Those turned out beautifully! I’ll definitely try this. As for the sealing, could you possibly shellac it or does the marker just smear?

  • kpotragic [] :

    Hey I tried this over the weekend and had great luck!

    I got on the computer and printed up some great monograms and copied those onto my shapes and created some fun designs around the initials.

    I punched a hole in each corner and stitched them like a button to some business card holders I created with a free Amy Butler pattern.

    Instant personal gift!

  • Kelly [] :

    Great job. I actually just tried this myself and I was amazed at how easy and spectacular the results were. Thanks for sharing.

  • Anonymous [] :

    What a GREAT Idea! I’ve read through all your trials. I wonder if you heat up the hole punch if it will keep it from cracking when your varnish/shellac it? Thanks for sharing!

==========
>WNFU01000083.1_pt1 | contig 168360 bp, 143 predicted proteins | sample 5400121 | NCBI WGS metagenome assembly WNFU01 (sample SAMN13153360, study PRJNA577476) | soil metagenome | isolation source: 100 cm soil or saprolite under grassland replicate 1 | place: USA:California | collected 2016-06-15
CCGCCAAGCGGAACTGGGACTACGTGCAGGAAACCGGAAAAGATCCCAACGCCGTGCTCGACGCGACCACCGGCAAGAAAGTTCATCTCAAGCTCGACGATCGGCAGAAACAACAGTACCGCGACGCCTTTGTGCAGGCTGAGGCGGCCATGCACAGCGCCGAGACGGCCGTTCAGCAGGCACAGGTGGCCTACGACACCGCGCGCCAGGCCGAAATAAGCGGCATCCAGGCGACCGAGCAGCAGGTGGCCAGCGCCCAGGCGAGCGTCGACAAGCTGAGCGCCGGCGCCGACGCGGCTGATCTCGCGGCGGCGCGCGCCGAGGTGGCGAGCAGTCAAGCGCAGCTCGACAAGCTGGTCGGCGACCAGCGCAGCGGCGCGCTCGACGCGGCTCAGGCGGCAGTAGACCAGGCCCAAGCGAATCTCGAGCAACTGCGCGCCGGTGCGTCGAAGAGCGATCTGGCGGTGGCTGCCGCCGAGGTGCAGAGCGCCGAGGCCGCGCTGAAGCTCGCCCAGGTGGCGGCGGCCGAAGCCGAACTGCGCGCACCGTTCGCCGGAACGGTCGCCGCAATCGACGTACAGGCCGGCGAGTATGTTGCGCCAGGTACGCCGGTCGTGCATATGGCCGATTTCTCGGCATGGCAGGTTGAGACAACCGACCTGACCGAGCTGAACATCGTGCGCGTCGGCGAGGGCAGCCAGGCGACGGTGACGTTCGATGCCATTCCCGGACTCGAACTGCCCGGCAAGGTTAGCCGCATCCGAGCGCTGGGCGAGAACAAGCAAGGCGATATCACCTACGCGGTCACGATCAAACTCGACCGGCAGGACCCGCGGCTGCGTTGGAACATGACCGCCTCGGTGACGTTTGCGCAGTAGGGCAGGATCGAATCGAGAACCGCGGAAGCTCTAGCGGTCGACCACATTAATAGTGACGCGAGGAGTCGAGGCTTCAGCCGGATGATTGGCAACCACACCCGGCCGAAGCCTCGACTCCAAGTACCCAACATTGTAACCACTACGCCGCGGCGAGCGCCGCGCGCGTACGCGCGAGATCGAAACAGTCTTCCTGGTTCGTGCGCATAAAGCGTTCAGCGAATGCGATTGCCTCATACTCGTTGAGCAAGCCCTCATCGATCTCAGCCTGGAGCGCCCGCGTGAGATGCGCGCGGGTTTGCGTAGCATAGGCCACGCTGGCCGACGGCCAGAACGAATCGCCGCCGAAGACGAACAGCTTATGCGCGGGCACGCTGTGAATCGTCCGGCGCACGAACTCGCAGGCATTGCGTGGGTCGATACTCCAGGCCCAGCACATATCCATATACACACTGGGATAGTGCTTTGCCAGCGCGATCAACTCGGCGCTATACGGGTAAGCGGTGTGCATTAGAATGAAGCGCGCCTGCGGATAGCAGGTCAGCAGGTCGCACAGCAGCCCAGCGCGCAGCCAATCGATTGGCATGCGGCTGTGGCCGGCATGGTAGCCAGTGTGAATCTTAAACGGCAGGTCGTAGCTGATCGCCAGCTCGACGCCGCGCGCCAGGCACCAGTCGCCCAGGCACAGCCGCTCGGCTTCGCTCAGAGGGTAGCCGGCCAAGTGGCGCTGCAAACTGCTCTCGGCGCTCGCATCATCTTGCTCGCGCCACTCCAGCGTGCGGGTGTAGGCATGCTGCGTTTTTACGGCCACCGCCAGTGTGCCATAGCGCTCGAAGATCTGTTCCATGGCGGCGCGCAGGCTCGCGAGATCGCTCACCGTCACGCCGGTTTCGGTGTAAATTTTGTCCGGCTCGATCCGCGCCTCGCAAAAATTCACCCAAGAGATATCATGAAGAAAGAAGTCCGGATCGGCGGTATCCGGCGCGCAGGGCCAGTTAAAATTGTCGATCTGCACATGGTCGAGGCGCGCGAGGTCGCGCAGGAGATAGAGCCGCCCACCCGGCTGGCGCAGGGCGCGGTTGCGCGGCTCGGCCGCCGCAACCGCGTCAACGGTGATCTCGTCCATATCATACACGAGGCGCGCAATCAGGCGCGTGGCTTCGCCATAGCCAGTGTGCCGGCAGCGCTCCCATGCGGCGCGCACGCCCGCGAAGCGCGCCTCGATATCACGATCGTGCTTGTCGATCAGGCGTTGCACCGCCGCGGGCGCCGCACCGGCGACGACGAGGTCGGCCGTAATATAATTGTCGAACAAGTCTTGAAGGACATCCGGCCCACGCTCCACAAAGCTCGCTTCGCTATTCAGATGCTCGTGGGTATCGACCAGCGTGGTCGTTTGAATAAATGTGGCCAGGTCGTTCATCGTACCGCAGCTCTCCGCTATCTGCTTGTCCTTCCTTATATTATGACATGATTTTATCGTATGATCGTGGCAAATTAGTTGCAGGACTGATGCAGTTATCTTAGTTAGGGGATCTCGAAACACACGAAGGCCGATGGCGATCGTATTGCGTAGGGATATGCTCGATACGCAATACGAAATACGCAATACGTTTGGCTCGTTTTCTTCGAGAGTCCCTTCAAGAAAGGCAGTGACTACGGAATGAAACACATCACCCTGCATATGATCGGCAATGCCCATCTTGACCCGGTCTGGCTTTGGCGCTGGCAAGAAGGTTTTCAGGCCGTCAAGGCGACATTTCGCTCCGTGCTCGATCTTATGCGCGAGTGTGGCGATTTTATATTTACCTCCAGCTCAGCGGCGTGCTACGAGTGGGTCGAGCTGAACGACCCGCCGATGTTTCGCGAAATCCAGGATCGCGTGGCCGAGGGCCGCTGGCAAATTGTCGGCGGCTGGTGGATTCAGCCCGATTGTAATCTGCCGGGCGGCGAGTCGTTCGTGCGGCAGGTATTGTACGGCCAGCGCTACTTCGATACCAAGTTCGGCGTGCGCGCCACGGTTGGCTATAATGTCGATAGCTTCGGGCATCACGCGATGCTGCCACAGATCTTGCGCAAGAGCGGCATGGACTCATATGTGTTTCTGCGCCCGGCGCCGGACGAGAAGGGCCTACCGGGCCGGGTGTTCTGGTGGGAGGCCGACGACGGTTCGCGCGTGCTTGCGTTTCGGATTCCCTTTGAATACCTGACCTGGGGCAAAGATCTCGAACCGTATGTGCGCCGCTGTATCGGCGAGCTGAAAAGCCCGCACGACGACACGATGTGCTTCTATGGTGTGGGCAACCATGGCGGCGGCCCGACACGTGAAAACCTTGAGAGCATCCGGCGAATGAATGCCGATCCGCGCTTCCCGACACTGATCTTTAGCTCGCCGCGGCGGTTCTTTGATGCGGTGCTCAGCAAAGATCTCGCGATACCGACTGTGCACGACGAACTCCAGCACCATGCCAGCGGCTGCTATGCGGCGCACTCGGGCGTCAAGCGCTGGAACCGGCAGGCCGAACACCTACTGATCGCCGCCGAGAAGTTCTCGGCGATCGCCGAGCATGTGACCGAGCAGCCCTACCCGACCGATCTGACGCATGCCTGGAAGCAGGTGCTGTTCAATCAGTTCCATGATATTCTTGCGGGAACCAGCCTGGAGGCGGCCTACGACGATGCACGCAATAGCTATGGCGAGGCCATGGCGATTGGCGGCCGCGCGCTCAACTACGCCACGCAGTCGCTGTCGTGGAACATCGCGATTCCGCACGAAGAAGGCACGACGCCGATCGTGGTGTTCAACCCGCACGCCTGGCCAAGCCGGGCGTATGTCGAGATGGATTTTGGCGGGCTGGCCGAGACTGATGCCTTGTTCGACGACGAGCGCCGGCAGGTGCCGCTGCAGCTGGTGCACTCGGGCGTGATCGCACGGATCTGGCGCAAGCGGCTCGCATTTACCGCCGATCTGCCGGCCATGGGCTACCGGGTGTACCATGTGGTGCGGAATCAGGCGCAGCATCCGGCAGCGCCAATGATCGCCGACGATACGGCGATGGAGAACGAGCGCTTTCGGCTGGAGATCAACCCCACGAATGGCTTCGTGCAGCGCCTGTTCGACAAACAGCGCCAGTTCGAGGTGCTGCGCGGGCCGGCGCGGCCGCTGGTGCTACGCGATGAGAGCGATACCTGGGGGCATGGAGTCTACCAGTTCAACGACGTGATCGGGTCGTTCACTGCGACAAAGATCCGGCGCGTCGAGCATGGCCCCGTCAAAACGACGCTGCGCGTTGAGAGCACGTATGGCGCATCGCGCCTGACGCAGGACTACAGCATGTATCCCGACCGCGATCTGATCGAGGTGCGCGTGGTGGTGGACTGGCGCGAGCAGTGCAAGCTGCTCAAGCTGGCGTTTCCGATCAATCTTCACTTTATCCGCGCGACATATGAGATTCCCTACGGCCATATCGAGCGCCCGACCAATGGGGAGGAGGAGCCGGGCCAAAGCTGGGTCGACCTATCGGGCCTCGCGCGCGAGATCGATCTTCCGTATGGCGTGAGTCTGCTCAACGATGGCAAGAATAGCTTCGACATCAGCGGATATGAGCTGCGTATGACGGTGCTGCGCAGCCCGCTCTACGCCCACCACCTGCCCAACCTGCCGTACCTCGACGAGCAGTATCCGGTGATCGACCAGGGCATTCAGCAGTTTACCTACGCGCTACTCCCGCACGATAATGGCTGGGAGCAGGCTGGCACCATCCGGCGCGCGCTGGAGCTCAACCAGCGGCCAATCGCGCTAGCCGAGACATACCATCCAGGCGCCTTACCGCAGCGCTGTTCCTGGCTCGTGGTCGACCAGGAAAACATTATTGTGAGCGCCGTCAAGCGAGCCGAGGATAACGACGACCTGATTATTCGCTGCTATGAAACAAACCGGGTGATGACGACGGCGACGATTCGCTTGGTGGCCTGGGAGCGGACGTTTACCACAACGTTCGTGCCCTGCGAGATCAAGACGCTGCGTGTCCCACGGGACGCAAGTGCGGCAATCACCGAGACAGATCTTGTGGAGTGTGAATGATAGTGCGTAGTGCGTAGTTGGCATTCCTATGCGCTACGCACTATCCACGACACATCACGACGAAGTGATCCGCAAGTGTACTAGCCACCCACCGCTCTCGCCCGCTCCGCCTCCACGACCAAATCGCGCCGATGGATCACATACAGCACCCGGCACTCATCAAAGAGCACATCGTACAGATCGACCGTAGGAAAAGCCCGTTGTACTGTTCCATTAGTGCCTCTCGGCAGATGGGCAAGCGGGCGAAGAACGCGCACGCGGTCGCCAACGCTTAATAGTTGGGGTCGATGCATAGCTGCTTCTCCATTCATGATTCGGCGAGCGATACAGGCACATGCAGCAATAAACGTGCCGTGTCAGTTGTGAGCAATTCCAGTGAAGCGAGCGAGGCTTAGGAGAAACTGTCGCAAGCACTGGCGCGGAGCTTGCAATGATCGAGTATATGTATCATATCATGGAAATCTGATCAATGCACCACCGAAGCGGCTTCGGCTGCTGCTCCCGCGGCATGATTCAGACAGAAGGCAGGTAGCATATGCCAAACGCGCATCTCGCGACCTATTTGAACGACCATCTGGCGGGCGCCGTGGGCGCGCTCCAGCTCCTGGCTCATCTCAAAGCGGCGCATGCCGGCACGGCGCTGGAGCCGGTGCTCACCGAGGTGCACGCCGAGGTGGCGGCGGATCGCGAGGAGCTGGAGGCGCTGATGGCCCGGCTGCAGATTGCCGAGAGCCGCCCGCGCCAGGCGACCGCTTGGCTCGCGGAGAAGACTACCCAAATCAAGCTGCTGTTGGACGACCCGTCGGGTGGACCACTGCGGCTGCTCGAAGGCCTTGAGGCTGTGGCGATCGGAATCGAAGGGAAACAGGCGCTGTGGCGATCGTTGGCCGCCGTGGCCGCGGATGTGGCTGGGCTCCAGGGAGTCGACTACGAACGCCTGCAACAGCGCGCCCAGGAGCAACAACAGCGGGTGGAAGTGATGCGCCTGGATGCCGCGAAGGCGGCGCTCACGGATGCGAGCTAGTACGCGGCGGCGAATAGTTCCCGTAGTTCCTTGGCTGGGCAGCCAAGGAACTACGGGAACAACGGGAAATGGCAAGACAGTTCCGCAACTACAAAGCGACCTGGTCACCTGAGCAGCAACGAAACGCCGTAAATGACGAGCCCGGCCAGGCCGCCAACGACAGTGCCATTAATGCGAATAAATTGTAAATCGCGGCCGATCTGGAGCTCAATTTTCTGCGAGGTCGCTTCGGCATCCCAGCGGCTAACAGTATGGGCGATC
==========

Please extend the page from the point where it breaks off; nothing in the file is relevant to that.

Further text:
Janet in Austin, Texas

  • mommybug29 [] :

    Wow, this is so cool! Can’t wait to try it. Thanks for sharing. :)

  • Han [] :

    I’ve been experimenting with recycled plastics, tried some yogurt pots and they did shrink unevenly, but found some other plastics marked 6 as well, like ice cream containers and cake wrappers, so gunna try them nxt and see what happens.

  • Beth-threetreesart [] :

    Ok, that’s like the coolest idea I’ve ever seen! I can’t wait to make a bunch…thanks so much for posting this (my poor toaster oven has experienced some crazy craft experiments…this might do her in!)

  • The Forest [] :

    This is a great idea! I used #6 plastics, but mine just curled up and didn’t shrink much. I couldn’t get them to un-curl either. Oh well, I’ll try again!

  • Dot [] :